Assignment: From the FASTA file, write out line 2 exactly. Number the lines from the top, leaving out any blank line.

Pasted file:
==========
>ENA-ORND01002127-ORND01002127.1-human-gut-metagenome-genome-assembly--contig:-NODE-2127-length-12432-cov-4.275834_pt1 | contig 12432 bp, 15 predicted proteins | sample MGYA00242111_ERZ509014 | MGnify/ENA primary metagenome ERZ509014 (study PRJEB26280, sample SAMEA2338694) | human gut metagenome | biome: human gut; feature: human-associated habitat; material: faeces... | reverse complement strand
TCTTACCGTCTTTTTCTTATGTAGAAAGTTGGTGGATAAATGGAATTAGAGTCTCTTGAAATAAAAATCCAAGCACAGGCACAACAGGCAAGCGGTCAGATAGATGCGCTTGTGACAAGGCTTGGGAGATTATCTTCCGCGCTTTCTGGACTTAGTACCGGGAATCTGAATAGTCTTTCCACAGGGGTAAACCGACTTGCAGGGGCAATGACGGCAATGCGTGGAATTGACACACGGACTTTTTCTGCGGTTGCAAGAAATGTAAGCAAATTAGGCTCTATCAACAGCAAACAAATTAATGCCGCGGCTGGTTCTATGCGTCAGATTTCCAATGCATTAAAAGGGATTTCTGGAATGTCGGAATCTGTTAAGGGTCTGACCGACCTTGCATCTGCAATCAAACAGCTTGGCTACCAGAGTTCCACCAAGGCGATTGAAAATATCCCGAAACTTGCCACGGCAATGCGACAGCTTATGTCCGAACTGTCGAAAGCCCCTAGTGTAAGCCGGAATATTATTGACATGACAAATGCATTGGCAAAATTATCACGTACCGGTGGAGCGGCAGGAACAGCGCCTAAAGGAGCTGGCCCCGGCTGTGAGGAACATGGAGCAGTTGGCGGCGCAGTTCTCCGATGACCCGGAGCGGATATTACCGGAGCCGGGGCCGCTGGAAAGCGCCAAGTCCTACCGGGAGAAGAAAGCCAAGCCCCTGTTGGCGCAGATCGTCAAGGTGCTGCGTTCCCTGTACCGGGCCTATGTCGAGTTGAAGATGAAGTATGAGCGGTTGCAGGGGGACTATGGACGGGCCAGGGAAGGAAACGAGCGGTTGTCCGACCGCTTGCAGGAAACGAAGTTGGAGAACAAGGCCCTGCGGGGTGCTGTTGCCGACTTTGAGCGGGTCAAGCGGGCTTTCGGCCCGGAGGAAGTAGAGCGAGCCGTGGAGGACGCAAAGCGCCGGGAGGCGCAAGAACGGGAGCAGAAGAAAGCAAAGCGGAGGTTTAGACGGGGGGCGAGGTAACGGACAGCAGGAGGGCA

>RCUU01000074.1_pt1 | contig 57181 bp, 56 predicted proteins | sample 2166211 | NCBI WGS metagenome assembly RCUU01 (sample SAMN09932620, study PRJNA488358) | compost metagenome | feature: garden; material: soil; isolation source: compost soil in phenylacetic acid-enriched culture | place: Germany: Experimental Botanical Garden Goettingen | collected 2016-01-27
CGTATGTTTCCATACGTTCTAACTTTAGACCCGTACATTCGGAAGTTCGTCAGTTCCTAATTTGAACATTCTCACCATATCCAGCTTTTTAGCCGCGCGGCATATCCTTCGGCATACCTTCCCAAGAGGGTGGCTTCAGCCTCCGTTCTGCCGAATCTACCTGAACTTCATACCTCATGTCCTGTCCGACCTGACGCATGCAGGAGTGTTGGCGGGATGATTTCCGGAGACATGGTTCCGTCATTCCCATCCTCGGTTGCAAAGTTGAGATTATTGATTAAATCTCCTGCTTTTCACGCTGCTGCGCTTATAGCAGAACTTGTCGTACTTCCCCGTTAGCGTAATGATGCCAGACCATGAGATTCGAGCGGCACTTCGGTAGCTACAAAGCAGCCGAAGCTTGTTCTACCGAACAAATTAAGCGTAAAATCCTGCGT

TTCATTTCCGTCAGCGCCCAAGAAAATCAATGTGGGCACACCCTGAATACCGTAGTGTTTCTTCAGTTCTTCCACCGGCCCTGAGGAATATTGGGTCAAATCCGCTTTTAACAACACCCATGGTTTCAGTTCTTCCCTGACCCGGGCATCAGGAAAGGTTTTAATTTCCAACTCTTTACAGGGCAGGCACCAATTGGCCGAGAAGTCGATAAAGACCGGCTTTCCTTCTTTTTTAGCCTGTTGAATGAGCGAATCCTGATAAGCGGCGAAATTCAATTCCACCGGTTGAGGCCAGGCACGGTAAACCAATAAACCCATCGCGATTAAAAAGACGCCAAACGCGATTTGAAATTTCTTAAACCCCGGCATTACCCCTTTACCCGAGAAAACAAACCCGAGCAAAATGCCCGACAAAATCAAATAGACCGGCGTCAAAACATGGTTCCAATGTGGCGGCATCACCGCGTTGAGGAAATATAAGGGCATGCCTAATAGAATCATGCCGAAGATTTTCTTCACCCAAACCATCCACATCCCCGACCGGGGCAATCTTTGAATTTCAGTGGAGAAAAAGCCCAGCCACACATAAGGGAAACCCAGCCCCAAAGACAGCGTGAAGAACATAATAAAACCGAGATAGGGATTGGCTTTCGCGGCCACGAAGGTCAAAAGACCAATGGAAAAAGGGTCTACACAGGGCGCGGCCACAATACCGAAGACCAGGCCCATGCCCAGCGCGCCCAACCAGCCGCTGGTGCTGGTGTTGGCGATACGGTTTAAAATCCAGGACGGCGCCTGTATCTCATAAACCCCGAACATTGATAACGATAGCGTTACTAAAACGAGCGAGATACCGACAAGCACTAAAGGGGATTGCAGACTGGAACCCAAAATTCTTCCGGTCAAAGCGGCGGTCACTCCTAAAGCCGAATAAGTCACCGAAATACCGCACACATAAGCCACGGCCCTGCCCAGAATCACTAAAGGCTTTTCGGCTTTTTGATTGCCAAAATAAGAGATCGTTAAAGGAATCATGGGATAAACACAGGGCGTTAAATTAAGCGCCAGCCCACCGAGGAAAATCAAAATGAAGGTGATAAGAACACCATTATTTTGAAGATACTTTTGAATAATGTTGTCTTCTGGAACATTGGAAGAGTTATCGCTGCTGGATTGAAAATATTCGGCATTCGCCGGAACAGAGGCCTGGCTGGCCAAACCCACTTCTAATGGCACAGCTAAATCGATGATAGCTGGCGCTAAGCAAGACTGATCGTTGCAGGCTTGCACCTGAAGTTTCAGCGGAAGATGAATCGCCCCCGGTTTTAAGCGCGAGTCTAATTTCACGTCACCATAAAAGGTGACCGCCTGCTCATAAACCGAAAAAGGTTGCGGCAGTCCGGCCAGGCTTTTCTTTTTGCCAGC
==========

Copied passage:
TCTTACCGTCTTTTTCTTATGTAGAAAGTTGGTGGATAAATGGAATTAGAGTCTCTTGAAATAAAAATCCAAGCACAGGCACAACAGGCAAGCGGTCAGATAGATGCGCTTGTGACAAGGCTTGGGAGATTATCTTCCGCGCTTTCTGGACTTAGTACCGGGAATCTGAATAGTCTTTCCACAGGGGTAAACCGACTTGCAGGGGCAATGACGGCAATGCGTGGAATTGACACACGGACTTTTTCTGCGGTTGCAAGAAATGTAAGCAAATTAGGCTCTATCAACAGCAAACAAATTAATGCCGCGGCTGGTTCTATGCGTCAGATTTCCAATGCATTAAAAGGGATTTCTGGAATGTCGGAATCTGTTAAGGGTCTGACCGACCTTGCATCTGCAATCAAACAGCTTGGCTACCAGAGTTCCACCAAGGCGATTGAAAATATCCCGAAACTTGCCACGGCAATGCGACAGCTTATGTCCGAACTGTCGAAAGCCCCTAGTGTAAGCCGGAATATTATTGACATGACAAATGCATTGGCAAAATTATCACGTACCGGTGGAGCGGCAGGAACAGCGCCTAAAGGAGCTGGCCCCGGCTGTGAGGAACATGGAGCAGTTGGCGGCGCAGTTCTCCGATGACCCGGAGCGGATATTACCGGAGCCGGGGCCGCTGGAAAGCGCCAAGTCCTACCGGGAGAAGAAAGCCAAGCCCCTGTTGGCGCAGATCGTCAAGGTGCTGCGTTCCCTGTACCGGGCCTATGTCGAGTTGAAGATGAAGTATGAGCGGTTGCAGGGGGACTATGGACGGGCCAGGGAAGGAAACGAGCGGTTGTCCGACCGCTTGCAGGAAACGAAGTTGGAGAACAAGGCCCTGCGGGGTGCTGTTGCCGACTTTGAGCGGGTCAAGCGGGCTTTCGGCCCGGAGGAAGTAGAGCGAGCCGTGGAGGACGCAAAGCGCCGGGAGGCGCAAGAACGGGAGCAGAAGAAAGCAAAGCGGAGGTTTAGACGGGGGGCGAGGTAACGGACAGCAGGAGGGCA